(NGS). Technologies enabling massively parallel reading of amplified short nucleotide sequences (typically yielding hundreds of millions of reads, 100–500 bp in length). In contrast, emerging third-generation sequencing technologies read sequences without prior amplification, yielding much longer reads, albeit with reduced accuracy and throughput.

Molecular classification

Classification of patient tumour samples based on molecular markers, as opposed to classification based on histomorphological appearance.

Intratumoural heterogeneity

The observation that tumours comprise distinct malignant and non-malignant (cells of the microenvironment) cell types. The heterogeneity of malignant cells encompasses genetic heterogeneity (for example, different genetic subclones) and transcriptional heterogeneity (for example, malignant cell states resembling normal development).

Primitive neuroectodermal tumour

(PNET). A class of histologically defined, poorly differentiated childhood brain tumours. More recently, PNET has been reclassified into a number of both novel and previously known brain tumour entities by molecular profiling.

Atypical teratoid rhabdoid tumour

A rare and highly malignant type of childhood brain tumour that is characterized by mutations in the SMARCB1 gene.

Classic histology

The most common histological variant found in all medulloblastoma subgroups, characterized by densely packed small round or oval cells and a high nuclear:cytoplasmic ratio.

Desmoplastic/nodular histology

A histological variant mostly restricted to Sonic hedgehog medulloblastoma, characterized by a varying number of islands of neurocytic differentiation and internodular desmoplasia.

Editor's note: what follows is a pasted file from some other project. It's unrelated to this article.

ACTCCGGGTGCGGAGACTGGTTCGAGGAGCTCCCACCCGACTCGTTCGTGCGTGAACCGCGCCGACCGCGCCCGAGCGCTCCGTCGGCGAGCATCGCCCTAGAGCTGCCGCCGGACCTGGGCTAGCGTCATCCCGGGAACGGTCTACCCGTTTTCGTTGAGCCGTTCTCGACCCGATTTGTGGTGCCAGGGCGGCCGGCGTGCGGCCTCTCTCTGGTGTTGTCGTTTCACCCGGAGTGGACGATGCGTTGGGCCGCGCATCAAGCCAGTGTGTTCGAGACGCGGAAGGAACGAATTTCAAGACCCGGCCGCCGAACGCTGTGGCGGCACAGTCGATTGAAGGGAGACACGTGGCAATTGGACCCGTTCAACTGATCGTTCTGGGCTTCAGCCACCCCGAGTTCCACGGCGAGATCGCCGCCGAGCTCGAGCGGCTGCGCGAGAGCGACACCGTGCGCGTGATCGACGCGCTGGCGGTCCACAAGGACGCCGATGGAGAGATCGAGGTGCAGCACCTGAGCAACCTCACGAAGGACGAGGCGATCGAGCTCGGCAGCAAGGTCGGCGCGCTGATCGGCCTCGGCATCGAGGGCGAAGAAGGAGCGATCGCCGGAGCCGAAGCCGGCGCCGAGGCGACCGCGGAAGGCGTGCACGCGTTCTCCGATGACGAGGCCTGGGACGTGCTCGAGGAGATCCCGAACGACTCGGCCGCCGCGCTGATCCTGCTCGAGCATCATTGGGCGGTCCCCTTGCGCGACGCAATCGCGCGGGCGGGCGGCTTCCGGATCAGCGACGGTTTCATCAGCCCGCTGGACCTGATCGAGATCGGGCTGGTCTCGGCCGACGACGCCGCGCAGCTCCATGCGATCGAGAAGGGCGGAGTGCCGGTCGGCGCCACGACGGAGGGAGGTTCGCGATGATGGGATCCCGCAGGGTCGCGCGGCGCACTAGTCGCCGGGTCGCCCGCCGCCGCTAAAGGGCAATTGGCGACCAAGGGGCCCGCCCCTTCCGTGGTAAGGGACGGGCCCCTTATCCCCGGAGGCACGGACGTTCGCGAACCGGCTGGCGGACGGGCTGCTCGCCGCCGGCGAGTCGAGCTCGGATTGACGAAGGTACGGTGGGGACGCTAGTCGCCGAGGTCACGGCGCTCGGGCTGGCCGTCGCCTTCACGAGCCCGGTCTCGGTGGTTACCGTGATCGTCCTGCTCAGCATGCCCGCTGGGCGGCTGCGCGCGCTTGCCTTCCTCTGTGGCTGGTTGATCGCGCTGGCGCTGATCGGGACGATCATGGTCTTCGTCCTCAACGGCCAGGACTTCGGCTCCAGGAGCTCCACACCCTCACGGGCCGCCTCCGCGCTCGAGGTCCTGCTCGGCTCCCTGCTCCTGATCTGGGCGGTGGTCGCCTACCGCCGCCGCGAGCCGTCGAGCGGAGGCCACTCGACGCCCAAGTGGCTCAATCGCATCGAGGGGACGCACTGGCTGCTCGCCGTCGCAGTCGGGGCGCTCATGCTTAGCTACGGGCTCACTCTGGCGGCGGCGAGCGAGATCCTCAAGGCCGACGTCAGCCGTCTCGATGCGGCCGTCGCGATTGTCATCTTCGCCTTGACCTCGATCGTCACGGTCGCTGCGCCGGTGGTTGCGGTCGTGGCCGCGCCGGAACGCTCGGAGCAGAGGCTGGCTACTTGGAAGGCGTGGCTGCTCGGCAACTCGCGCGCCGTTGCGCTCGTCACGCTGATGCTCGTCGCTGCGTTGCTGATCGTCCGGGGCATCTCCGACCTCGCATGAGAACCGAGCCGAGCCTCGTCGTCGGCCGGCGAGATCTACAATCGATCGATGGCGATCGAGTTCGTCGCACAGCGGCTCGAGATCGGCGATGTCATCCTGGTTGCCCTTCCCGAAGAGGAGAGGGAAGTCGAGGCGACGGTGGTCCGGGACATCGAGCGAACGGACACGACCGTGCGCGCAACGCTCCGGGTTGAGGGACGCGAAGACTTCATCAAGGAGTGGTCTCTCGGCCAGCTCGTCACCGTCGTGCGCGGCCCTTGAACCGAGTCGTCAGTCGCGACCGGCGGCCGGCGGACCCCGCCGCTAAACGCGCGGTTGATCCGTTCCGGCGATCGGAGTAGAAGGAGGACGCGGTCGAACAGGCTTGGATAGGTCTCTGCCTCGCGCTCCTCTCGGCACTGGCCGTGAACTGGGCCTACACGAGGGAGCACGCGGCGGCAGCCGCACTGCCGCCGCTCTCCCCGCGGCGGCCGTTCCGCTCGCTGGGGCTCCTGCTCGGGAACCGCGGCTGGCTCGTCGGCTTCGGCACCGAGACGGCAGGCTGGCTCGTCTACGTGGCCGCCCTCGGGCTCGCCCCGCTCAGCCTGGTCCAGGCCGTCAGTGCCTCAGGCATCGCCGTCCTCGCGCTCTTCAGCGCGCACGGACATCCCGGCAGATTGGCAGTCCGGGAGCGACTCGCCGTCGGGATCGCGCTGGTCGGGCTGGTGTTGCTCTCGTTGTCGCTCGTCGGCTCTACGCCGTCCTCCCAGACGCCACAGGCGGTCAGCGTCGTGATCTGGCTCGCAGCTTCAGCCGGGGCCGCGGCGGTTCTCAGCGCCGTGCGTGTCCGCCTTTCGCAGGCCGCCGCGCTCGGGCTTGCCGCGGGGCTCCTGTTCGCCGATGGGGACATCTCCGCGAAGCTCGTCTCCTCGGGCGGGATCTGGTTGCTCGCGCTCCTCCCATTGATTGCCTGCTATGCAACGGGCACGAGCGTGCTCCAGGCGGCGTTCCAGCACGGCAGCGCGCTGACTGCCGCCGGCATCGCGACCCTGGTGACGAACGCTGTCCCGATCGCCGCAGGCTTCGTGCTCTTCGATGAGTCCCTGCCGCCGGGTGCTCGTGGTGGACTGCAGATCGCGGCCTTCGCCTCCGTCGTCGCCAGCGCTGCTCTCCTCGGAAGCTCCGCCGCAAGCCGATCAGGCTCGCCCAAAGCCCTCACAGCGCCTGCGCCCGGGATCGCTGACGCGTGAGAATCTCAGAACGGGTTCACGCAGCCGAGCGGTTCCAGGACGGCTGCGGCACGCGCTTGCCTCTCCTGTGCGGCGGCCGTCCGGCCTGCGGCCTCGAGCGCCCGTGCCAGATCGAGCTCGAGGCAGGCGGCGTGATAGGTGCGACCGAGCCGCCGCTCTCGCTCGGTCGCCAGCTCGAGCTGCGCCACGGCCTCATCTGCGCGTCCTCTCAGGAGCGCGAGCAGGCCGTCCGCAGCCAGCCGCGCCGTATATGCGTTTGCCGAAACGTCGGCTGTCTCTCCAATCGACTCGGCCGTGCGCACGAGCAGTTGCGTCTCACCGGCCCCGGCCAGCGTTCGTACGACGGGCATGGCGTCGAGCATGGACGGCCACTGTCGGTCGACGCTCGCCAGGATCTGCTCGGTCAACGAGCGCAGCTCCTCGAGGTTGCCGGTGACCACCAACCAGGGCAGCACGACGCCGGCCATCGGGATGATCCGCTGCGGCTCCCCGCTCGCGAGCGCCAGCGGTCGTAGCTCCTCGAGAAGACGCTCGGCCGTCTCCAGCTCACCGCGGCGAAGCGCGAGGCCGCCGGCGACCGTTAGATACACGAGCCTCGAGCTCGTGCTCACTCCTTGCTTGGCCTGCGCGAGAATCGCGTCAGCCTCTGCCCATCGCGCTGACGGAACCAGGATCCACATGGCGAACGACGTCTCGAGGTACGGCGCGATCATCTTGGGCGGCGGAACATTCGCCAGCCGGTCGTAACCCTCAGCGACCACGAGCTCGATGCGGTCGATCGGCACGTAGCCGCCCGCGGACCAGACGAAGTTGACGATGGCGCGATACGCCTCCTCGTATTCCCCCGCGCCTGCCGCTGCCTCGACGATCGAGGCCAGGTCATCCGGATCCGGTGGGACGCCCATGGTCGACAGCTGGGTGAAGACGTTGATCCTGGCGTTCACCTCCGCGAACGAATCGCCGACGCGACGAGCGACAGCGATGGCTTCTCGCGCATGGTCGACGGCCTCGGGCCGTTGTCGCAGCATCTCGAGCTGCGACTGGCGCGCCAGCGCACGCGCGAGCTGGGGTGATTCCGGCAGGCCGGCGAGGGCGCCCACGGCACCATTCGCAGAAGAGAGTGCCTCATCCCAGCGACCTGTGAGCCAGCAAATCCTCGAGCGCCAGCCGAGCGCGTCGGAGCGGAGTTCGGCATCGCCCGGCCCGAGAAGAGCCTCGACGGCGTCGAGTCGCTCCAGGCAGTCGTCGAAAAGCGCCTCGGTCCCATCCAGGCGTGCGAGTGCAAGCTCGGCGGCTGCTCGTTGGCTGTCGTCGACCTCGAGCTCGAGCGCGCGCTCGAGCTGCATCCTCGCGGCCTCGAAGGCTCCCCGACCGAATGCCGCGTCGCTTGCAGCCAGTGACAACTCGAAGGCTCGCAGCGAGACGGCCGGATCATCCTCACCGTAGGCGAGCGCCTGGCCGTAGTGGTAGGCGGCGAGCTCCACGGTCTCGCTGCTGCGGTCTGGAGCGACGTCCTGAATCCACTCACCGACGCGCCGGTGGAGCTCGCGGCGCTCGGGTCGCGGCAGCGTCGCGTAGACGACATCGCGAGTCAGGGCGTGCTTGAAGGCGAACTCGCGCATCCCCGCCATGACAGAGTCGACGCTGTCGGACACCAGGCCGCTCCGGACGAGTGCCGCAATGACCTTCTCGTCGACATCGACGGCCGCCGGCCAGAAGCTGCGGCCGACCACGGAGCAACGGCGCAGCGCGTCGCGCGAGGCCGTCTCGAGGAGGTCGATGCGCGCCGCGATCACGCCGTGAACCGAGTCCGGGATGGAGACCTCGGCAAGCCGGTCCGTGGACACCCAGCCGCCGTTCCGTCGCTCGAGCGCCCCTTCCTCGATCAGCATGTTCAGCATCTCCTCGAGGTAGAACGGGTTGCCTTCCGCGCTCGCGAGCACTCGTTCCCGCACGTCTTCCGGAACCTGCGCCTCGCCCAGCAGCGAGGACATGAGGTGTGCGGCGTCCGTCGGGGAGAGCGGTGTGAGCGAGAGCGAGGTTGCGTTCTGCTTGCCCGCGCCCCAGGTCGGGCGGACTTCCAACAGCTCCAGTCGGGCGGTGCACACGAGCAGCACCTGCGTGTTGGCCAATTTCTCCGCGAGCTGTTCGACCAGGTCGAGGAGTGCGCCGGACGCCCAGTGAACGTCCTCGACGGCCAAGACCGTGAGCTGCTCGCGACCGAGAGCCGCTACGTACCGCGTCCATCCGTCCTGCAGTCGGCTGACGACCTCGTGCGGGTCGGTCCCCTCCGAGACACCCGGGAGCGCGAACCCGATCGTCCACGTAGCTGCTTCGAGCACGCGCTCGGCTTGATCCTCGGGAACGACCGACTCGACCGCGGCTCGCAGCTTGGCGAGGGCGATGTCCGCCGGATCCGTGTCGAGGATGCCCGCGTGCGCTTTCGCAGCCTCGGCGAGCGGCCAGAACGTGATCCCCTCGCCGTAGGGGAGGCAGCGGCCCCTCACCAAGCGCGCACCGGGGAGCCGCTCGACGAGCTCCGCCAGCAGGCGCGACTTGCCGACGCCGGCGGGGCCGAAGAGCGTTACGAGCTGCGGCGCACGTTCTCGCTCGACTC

Large-cell/anaplastic (LCA) histology

A histological variant associated with both Group 3 medulloblastoma and a more aggressive phenotype, characterized by the co-occurrence of groups of large cells with round nuclei and cells exhibiting cytological pleomorphism (anaplasia).


An abnormal chromosome in which both chromosome arms are identical. Isochromosome 17q is one of the most frequent somatic copy-number alterations in Group 3 and Group 4 medulloblastoma. In most cases a second q-arm is fused to the p-arm proximal to the centromere.

Craniospinal axis irradiation

(CSI). Standard therapy for patients with medulloblastoma following surgery, to reduce risk of tumour regrowth and metastatic dissemination. The application of CSI is also associated with neurological impairments and secondary malignancies.

Non-synonymous mutations

Genetic alterations that alter the amino acid sequence of an affected protein, possibly altering protein function. Most described recurrent mutations in medulloblastoma are non-synonymous mutations.

BTB–Kelch protein family

Family of proteins characterized by the presence of an N-terminal BTB domain and C-terminal Kelch motifs. The BTB domain facilitates protein binding, and the Kelch motifs associate to form a β-propeller facilitating protein–protein interactions. This family function as adaptor proteins that link cullin–RING ligases to substrates for ubiquitylation.